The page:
Know your neighbors. This advice was given to the developers of the Intervale hotel project at last Thursday's planning board meeting.
I have mixed emotions about the project because Valley Independent Pharmacy could benefit from the traffic such a hotel could bring. On the other hand, I am a 30-year resident of the Route 16A Intervale, lower Bartlett community. I chose to open a pharmacy here because it was away from the retail jungle. It was in the neighborhood.
Last Friday I counted over 50 people recreating through the crossroad between 9 a.m. and noon: hiking, biking, jogging, walking. Some with baby carriages. That is not a few people.
The quaint villages of Intervale and Kearsarge have absorbed small and medium businesses into the fabric of the neighborhoods. There are no hotels even remotely as large as the planned one in the mixed commercial/residential zone of Conway. This project will change the community and negatively impact the feel, the nature and the peace in our community.
During peak summer season, as in all communities, we deal with increased traffic loads. Residents of this community know how hard it is to take a left turn onto the highway from the Intervale Cross Road, Hurricane Mountain Road or from Route 16A.
A 90-plus-room hotel has 90-plus cars, employees and vendors. That is a huge load increase.
How will this play out? Let’s start with a traffic light, which will take away the natural aesthetic of the Overlook. How about a rotary in a year, and a year later, another rotary at Hurricane or Route 16A to match the North-South Road?
This large hotel will change the character of our community in ways that will forever be lost — like the ancient tree that won’t survive the bulldozers.
Yes, there was a grand hotel there within the last century, but it was appropriate for the times of the ski trains and the early automobile outings of the day. Does the valley really need 90 more rooms?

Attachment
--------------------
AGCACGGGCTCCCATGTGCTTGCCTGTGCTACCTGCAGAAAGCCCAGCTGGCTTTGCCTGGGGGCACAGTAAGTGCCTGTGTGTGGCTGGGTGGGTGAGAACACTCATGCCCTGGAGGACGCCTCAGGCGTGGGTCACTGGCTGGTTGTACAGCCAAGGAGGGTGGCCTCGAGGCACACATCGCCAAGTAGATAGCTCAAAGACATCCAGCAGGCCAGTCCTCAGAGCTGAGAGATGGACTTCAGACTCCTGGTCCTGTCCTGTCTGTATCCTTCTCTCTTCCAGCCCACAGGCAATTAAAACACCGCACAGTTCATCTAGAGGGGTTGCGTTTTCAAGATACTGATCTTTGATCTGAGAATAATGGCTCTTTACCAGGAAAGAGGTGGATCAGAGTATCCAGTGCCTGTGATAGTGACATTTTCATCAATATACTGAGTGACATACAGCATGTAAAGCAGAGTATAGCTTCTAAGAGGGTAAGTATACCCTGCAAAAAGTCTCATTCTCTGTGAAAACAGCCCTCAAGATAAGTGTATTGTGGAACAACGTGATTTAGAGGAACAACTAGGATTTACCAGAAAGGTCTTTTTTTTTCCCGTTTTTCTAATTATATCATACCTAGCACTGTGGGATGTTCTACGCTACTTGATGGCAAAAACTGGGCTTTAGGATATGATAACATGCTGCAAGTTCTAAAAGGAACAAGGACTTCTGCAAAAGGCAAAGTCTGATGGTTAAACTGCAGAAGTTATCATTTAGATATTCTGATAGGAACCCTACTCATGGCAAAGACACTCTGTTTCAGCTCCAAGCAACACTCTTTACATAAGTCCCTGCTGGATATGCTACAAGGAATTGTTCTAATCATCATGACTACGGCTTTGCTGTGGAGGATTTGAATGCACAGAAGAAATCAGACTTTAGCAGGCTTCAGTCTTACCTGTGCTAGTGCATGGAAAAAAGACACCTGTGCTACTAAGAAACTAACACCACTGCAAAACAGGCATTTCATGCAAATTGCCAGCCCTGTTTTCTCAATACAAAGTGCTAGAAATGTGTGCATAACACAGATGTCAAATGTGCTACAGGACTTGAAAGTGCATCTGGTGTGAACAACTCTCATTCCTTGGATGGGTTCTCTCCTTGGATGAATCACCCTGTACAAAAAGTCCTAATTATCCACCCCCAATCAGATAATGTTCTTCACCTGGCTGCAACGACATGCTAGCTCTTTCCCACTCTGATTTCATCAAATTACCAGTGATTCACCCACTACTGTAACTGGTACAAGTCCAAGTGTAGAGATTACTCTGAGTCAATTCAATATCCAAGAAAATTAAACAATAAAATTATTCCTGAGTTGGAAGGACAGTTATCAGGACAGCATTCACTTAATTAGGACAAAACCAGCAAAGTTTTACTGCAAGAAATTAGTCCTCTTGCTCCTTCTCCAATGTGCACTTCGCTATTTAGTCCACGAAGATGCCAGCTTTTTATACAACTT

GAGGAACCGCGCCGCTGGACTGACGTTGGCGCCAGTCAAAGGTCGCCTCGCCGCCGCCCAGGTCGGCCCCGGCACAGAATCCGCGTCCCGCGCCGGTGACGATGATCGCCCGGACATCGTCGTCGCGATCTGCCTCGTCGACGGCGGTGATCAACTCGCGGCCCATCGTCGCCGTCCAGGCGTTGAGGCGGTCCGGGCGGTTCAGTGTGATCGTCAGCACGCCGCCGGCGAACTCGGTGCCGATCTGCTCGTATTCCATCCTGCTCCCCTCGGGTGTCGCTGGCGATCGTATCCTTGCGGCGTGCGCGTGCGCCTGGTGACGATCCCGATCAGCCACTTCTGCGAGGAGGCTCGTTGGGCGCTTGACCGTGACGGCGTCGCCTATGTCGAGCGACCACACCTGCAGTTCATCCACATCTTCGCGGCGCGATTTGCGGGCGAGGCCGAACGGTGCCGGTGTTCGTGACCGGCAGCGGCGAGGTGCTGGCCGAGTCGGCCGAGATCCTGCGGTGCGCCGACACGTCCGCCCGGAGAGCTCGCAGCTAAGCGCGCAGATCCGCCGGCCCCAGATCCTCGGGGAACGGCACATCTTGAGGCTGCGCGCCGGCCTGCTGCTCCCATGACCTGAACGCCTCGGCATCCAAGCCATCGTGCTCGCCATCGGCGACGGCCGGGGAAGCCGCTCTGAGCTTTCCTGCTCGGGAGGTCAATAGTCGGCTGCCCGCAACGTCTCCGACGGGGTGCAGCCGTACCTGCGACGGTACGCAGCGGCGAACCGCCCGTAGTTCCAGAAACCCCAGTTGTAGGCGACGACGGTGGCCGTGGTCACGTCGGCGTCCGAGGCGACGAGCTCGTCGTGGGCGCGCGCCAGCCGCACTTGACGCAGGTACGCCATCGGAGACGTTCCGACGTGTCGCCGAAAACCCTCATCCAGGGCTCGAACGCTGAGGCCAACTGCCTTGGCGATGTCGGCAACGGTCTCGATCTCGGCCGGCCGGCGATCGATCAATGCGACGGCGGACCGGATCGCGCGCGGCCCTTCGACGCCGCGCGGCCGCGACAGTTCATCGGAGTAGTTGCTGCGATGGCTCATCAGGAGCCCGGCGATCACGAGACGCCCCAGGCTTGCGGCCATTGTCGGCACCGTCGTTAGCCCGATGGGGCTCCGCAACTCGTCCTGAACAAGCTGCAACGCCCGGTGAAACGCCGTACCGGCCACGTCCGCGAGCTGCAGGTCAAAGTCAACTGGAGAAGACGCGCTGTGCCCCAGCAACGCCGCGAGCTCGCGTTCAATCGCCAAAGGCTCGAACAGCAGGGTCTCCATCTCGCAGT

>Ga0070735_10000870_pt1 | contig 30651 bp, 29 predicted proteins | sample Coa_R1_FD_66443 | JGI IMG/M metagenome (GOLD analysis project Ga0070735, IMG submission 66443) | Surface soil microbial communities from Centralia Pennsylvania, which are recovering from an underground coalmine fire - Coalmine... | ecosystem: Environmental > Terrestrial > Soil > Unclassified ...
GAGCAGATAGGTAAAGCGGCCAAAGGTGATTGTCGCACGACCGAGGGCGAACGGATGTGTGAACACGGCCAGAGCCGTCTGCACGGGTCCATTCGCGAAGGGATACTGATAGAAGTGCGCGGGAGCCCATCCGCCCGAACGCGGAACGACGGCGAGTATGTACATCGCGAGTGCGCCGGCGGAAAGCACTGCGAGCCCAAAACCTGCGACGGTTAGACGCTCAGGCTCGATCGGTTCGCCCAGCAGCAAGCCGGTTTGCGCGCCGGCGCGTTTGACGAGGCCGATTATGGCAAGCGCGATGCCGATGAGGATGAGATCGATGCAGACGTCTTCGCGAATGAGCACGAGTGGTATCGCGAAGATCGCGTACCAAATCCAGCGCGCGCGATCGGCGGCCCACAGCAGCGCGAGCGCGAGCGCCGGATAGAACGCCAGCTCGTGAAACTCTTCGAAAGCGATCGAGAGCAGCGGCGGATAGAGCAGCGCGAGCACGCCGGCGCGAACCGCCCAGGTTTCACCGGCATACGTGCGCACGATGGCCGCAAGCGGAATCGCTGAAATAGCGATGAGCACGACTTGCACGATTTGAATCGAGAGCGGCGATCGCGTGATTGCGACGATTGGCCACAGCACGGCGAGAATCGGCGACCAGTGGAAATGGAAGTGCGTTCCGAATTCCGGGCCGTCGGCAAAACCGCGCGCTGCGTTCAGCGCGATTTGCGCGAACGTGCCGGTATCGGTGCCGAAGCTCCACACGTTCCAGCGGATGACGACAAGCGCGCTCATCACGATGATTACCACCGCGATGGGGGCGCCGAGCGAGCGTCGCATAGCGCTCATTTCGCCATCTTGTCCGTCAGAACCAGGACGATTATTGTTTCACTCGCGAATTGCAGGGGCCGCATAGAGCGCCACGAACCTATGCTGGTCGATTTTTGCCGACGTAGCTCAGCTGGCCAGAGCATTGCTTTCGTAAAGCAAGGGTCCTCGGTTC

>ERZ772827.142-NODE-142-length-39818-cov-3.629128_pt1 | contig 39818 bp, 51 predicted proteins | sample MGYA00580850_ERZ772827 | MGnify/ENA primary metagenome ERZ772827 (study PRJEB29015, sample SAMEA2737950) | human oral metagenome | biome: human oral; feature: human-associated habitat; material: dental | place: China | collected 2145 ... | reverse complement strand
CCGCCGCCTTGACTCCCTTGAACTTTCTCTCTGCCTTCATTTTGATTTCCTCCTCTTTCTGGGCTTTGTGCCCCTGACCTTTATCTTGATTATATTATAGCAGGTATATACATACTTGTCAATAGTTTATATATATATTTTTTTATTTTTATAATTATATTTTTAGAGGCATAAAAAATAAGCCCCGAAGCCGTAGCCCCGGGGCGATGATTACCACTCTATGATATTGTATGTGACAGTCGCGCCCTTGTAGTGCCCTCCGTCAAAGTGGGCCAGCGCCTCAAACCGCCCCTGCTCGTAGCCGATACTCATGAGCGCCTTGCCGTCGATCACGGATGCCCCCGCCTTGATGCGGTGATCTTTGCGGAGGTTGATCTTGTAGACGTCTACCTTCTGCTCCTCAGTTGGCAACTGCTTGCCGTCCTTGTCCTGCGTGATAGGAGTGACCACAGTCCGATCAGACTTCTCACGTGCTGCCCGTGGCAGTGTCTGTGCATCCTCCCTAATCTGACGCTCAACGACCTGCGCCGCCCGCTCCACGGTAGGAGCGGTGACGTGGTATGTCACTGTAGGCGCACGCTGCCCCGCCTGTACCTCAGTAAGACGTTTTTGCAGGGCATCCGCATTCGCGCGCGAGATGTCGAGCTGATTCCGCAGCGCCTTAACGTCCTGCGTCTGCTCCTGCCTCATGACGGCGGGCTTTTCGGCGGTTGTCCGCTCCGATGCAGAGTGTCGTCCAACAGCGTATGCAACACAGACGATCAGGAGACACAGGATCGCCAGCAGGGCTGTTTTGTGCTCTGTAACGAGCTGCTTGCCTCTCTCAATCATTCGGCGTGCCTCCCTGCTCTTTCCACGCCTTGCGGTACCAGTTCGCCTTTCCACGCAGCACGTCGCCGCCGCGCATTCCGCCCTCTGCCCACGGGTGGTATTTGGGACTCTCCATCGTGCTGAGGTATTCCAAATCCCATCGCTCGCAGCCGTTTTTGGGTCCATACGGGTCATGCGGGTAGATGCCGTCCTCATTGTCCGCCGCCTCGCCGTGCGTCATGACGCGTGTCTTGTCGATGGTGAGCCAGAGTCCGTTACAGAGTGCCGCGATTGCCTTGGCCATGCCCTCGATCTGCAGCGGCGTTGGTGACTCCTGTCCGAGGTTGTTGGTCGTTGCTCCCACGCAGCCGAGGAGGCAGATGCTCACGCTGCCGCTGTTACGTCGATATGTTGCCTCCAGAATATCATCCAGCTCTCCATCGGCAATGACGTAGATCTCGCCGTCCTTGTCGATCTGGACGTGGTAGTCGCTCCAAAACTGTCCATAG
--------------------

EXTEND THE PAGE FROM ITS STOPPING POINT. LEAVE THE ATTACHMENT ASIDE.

My other objection is why planning boards of the towns of the valley continue to approve hotel, motel and vacation home development while perpetuating urban sprawl and barely addressing workforce housing under the guise of their master plans.
We don’t have housing for workforce families. There is no transitional housing for the ever-growing homeless and housing insecure of our valley.
Each time another corporate development is approved for vacationers, it is a hard nut too swallow for those of us dealing with families without appropriate housing. We see it every day at MWV Supports Recover Coalition, the Way Station and Starting Point, and every time a town pays a hotel to put up a homeless person or family.
Is this developer, or any out-of-state developer, doing anything to help with this issue? And how does approving this hotel help our situation with the people who already live here?
Valley voters must stand up and compel our towns to place a moratorium on further hotel, motel and condo development until the housing situation for local families is resolved or much improved. Workforce housing must have a higher priority in every town’s master plan.
Additionally, every business and service industry sector has a staffing crisis. Who is going to staff this luxurious hotel? Let's say they hire mom and dad with two kids. Guess where they live? A campground in the summer and their car in the winter. They can't afford a place to live and there is no place in the current market to rent. How absurd is this, we might ask? It's the reality for more than a few families who staff the service industry in the valley.
Will there be apartments or housing for employees? We as a community are not helping social issues or supporting our own families by allowing unchecked sprawl and development for the benefit of vacationers and corporate interests. Let's hand over one of the state's most iconic views to 95 people at a time and a company that has no interest in our community except the profits it can take away.
The symbol of the argument against this project has become the beautiful maple tree. A grand tree of life that represents our families, our way of life and our need to survive and be healthy and happy.
The people of this valley need reasonable development in an atmosphere of unmet social needs and stress on our families.
As a wise man once said, the needs of the many must outweigh the need of the few or the one — the developer who bought access to our million-dollar view.
Janice Spinney is a business owner in Intervale.